Here’s the thing: this kind of grace is hard. Really, really hard. We who dare to live in human community–we will upset each other. And that’s putting it lightly. We will say the wrong thing, be insensitive, careless, unclean. We will be unkind, and sometimes even mean. And worse. There’s no end to the depth of human depravity. Even as we wish better of ourselves. We all get lost. We all screw up. Because we’re all sinners.

But, when we can find the grace to stick with each other, to keep searching for each other, keep seeking each other out, then, that’s when the amazing thing happens. That’s when the world is changed. That’s when we get, perhaps, a little glimpse of the resurrection. The moment when that thing that was dead to us suddenly and unexpectedly has new life.

The thing about this though is that it sounds simple. But it’s not. It is impossibly hard. As I prepared this sermon, I kept searching and searching for a story to illustrate this. And I have these stories, really several, but they’re all the kinds of stories that aren’t well suited for telling here. They’re the stories of late night discussions with my spouse, those moments when, by some miracle, we stick with each other in our disagreements even when that gets really hard. They’re stories of wonder and amazement at the relationship I can have with my mother 20 years after I left home. They’re the stories that are hard and personal and intimate, the stories of being sought, of seeking out the ones I love, and being sought by those who love me, even when that seems impossibly hard. They are stories of rejoicing, of coming home.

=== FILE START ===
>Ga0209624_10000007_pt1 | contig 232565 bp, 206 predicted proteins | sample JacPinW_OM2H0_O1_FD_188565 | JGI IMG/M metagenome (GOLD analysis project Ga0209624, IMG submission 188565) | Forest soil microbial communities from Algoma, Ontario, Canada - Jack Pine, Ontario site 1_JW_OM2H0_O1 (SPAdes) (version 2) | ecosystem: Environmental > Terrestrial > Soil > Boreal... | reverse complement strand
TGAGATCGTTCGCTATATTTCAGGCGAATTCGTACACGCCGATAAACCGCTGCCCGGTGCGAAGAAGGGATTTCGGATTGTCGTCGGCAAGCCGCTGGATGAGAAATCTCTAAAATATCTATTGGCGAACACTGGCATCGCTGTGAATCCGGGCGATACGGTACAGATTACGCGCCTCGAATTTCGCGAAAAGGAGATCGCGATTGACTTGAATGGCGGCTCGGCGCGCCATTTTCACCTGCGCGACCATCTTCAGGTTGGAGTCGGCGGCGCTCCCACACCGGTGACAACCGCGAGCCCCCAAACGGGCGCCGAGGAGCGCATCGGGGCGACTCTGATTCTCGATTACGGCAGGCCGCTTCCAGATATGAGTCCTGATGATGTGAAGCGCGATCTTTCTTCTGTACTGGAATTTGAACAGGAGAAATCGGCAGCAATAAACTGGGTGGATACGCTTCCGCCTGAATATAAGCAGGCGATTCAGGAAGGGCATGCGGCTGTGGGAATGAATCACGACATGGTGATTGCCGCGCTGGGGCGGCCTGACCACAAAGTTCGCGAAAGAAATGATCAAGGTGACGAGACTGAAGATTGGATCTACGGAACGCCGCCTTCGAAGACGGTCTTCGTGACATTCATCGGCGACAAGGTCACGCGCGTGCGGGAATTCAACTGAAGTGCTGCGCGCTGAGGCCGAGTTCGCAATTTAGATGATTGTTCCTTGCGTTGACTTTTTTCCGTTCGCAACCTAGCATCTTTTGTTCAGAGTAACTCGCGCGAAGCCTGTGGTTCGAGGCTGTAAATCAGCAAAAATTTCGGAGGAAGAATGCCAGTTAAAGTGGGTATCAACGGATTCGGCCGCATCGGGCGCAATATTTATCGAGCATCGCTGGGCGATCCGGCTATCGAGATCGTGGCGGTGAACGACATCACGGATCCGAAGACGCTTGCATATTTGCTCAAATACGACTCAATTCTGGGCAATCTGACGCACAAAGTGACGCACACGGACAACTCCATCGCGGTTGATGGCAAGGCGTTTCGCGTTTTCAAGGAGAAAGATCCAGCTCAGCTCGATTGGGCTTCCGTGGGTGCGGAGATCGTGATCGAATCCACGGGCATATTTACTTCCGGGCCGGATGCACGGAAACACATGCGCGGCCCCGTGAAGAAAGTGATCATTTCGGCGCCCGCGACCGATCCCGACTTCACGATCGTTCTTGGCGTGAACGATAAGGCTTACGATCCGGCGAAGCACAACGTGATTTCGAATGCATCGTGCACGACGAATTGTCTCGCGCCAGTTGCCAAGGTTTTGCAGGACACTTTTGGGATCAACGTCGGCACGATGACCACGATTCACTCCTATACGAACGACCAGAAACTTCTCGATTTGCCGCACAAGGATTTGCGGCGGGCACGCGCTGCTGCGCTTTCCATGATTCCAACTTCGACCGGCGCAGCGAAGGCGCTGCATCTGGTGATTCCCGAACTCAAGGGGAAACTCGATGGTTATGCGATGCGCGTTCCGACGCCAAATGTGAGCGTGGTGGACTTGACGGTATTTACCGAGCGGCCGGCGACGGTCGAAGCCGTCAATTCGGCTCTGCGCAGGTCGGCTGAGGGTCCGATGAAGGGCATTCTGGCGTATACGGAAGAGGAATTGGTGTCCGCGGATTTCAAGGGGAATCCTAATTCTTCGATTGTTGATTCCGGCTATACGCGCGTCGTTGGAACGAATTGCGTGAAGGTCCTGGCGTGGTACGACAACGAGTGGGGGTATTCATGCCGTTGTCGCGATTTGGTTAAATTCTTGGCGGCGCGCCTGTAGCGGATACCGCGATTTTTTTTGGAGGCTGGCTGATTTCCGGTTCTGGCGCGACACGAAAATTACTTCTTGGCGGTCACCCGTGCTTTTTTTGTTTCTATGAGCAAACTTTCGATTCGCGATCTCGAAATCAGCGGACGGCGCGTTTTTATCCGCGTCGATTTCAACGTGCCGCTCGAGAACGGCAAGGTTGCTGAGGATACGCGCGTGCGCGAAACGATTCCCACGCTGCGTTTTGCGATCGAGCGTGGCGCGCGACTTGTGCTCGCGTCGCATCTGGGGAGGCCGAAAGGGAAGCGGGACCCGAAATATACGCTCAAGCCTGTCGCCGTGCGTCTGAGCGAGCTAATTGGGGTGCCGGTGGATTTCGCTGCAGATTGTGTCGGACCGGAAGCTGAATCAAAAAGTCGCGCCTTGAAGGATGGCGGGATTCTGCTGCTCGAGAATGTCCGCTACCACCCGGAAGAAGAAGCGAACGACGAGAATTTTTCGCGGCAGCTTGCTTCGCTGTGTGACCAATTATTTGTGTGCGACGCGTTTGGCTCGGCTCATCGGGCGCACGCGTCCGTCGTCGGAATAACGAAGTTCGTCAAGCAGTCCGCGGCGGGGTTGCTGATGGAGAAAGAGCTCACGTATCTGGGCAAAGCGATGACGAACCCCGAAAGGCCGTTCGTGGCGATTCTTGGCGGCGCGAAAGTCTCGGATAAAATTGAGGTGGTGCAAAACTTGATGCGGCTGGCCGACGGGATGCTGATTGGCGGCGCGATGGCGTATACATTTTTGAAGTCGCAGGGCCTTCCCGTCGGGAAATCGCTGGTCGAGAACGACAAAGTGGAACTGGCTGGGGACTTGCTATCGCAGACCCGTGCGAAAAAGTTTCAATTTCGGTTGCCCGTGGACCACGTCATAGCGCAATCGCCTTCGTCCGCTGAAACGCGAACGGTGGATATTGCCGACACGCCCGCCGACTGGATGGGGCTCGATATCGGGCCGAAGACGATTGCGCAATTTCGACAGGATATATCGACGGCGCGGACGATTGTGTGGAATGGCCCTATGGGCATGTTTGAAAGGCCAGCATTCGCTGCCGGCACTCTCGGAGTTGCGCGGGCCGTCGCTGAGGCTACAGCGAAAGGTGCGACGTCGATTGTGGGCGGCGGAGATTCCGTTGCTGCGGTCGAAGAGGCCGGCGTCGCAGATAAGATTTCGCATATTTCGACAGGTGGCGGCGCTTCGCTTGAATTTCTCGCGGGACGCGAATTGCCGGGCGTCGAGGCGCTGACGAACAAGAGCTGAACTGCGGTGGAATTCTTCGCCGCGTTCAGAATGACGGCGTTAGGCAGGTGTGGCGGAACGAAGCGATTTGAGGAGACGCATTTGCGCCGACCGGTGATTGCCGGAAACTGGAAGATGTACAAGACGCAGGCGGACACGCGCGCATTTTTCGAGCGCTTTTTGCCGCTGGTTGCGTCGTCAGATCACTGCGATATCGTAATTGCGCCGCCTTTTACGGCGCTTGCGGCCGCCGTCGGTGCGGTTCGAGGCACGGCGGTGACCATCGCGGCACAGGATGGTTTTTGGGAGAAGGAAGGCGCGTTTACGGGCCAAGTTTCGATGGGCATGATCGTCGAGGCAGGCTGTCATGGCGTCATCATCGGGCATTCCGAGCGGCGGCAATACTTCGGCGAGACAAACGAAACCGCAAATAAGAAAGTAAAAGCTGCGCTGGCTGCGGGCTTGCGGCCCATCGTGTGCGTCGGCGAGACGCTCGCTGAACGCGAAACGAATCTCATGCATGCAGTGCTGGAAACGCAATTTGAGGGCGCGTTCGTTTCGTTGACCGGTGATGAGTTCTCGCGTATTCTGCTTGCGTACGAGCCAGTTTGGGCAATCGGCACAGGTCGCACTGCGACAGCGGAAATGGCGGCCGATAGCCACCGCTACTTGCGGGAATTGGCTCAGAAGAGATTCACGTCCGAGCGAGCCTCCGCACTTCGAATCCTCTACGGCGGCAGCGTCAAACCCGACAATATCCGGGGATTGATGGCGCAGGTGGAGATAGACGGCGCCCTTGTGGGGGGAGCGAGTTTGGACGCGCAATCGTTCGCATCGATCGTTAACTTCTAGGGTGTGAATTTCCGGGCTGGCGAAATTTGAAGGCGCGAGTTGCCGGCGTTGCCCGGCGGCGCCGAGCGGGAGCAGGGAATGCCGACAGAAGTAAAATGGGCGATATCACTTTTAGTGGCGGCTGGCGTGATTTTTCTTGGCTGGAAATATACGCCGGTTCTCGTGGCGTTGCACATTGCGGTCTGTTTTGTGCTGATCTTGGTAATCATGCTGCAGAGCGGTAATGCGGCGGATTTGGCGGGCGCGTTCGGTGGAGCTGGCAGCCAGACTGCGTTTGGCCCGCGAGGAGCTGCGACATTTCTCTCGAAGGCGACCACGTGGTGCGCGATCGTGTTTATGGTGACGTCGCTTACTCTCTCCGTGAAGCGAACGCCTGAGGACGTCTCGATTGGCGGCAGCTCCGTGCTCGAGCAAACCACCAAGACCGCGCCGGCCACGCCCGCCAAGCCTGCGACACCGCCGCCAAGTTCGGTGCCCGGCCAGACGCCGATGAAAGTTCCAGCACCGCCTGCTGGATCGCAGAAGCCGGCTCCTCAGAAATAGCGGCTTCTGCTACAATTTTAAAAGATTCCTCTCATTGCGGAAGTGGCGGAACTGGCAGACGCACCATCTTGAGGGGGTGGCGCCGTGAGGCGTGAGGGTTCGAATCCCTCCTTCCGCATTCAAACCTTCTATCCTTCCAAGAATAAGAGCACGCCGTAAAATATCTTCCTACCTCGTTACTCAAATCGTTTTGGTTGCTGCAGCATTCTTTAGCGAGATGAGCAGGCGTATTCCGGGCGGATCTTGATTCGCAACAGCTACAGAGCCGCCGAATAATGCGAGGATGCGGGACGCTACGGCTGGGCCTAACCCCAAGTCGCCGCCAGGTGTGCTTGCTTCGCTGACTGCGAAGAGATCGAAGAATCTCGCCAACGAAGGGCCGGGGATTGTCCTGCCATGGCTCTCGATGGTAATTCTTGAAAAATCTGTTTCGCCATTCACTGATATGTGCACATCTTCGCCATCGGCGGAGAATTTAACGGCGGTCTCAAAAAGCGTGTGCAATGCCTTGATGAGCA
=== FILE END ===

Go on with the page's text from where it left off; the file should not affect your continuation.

But, the thing is, as I thought through all these moments in my own life, there were far more stories of those moments when something was lost, and the search turned up empty. Or how often I failed even to start looking. They are stories of someone seeking me, and I refuse to be found. Too often an argument, or a disagreement meant the end. That everything is lost.

I’m sure you have these stories too. The moments when you decided it was best not to search, those times when you searched in vain. Those moments when you tried not to be found. And hopefully, a few moments when the search brought joy and celebration. The one who was lost came home. When you came home.

But, thinking through these stories, and how rare it is that I am able, that we are able, to welcome the lost one home. How rare it is that I have the strength to keep seeking. How rare it is to allow myself to be sought. It is even more amazing to me that our God keeps searching. Keeps seeking. That our God never gives up on us. Our God is longing to utter the words to us: come home. Come home.

But that’s just what our God does. Which leads to another awesome part of my job– I get to welcome you, fellow sinners, to gather with me at this table. Each one of you welcome, welcome to come home. Because God has searched and searched for you, and is overjoyed to welcome you home to share in this feast, given for you, to celebrate the one who was lost, who has now been found. And God has said to you: come home.

Amen.